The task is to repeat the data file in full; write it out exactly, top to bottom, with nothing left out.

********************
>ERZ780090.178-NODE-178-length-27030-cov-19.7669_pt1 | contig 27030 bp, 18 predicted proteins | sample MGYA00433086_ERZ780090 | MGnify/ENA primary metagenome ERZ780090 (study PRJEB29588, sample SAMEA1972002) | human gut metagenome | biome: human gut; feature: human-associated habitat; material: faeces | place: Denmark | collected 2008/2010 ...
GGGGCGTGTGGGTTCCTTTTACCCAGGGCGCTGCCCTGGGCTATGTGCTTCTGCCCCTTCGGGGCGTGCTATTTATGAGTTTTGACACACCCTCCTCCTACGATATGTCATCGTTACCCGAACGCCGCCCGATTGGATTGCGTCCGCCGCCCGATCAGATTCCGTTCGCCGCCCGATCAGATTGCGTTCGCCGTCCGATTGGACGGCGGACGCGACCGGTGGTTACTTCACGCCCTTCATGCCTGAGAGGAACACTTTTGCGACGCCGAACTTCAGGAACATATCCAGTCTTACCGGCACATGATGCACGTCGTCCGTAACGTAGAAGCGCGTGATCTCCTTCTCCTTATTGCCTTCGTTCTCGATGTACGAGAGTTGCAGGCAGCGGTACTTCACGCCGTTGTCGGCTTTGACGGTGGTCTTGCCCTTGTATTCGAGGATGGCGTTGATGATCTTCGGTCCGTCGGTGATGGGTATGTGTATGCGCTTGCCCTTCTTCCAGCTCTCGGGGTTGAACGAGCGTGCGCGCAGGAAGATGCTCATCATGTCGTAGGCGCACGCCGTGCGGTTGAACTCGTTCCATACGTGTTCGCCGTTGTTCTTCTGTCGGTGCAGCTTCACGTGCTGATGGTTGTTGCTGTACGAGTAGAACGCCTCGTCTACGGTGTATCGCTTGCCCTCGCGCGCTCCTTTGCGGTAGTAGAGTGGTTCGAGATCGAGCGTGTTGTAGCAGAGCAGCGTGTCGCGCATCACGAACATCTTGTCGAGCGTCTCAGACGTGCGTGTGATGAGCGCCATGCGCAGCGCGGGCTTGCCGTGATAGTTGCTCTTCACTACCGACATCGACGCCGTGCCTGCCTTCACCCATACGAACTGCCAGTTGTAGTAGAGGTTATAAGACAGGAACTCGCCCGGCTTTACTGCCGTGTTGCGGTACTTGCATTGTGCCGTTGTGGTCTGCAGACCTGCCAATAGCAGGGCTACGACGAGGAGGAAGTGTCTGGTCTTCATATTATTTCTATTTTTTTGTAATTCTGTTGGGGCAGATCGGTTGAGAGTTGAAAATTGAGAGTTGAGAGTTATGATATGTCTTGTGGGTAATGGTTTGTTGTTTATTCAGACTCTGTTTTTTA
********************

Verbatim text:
>ERZ780090.178-NODE-178-length-27030-cov-19.7669_pt1 | contig 27030 bp, 18 predicted proteins | sample MGYA00433086_ERZ780090 | MGnify/ENA primary metagenome ERZ780090 (study PRJEB29588, sample SAMEA1972002) | human gut metagenome | biome: human gut; feature: human-associated habitat; material: faeces | place: Denmark | collected 2008/2010 ...
GGGGCGTGTGGGTTCCTTTTACCCAGGGCGCTGCCCTGGGCTATGTGCTTCTGCCCCTTCGGGGCGTGCTATTTATGAGTTTTGACACACCCTCCTCCTACGATATGTCATCGTTACCCGAACGCCGCCCGATTGGATTGCGTCCGCCGCCCGATCAGATTCCGTTCGCCGCCCGATCAGATTGCGTTCGCCGTCCGATTGGACGGCGGACGCGACCGGTGGTTACTTCACGCCCTTCATGCCTGAGAGGAACACTTTTGCGACGCCGAACTTCAGGAACATATCCAGTCTTACCGGCACATGATGCACGTCGTCCGTAACGTAGAAGCGCGTGATCTCCTTCTCCTTATTGCCTTCGTTCTCGATGTACGAGAGTTGCAGGCAGCGGTACTTCACGCCGTTGTCGGCTTTGACGGTGGTCTTGCCCTTGTATTCGAGGATGGCGTTGATGATCTTCGGTCCGTCGGTGATGGGTATGTGTATGCGCTTGCCCTTCTTCCAGCTCTCGGGGTTGAACGAGCGTGCGCGCAGGAAGATGCTCATCATGTCGTAGGCGCACGCCGTGCGGTTGAACTCGTTCCATACGTGTTCGCCGTTGTTCTTCTGTCGGTGCAGCTTCACGTGCTGATGGTTGTTGCTGTACGAGTAGAACGCCTCGTCTACGGTGTATCGCTTGCCCTCGCGCGCTCCTTTGCGGTAGTAGAGTGGTTCGAGATCGAGCGTGTTGTAGCAGAGCAGCGTGTCGCGCATCACGAACATCTTGTCGAGCGTCTCAGACGTGCGTGTGATGAGCGCCATGCGCAGCGCGGGCTTGCCGTGATAGTTGCTCTTCACTACCGACATCGACGCCGTGCCTGCCTTCACCCATACGAACTGCCAGTTGTAGTAGAGGTTATAAGACAGGAACTCGCCCGGCTTTACTGCCGTGTTGCGGTACTTGCATTGTGCCGTTGTGGTCTGCAGACCTGCCAATAGCAGGGCTACGACGAGGAGGAAGTGTCTGGTCTTCATATTATTTCTATTTTTTTGTAATTCTGTTGGGGCAGATCGGTTGAGAGTTGAAAATTGAGAGTTGAGAGTTATGATATGTCTTGTGGGTAATGGTTTGTTGTTTATTCAGACTCTGTTTTTTA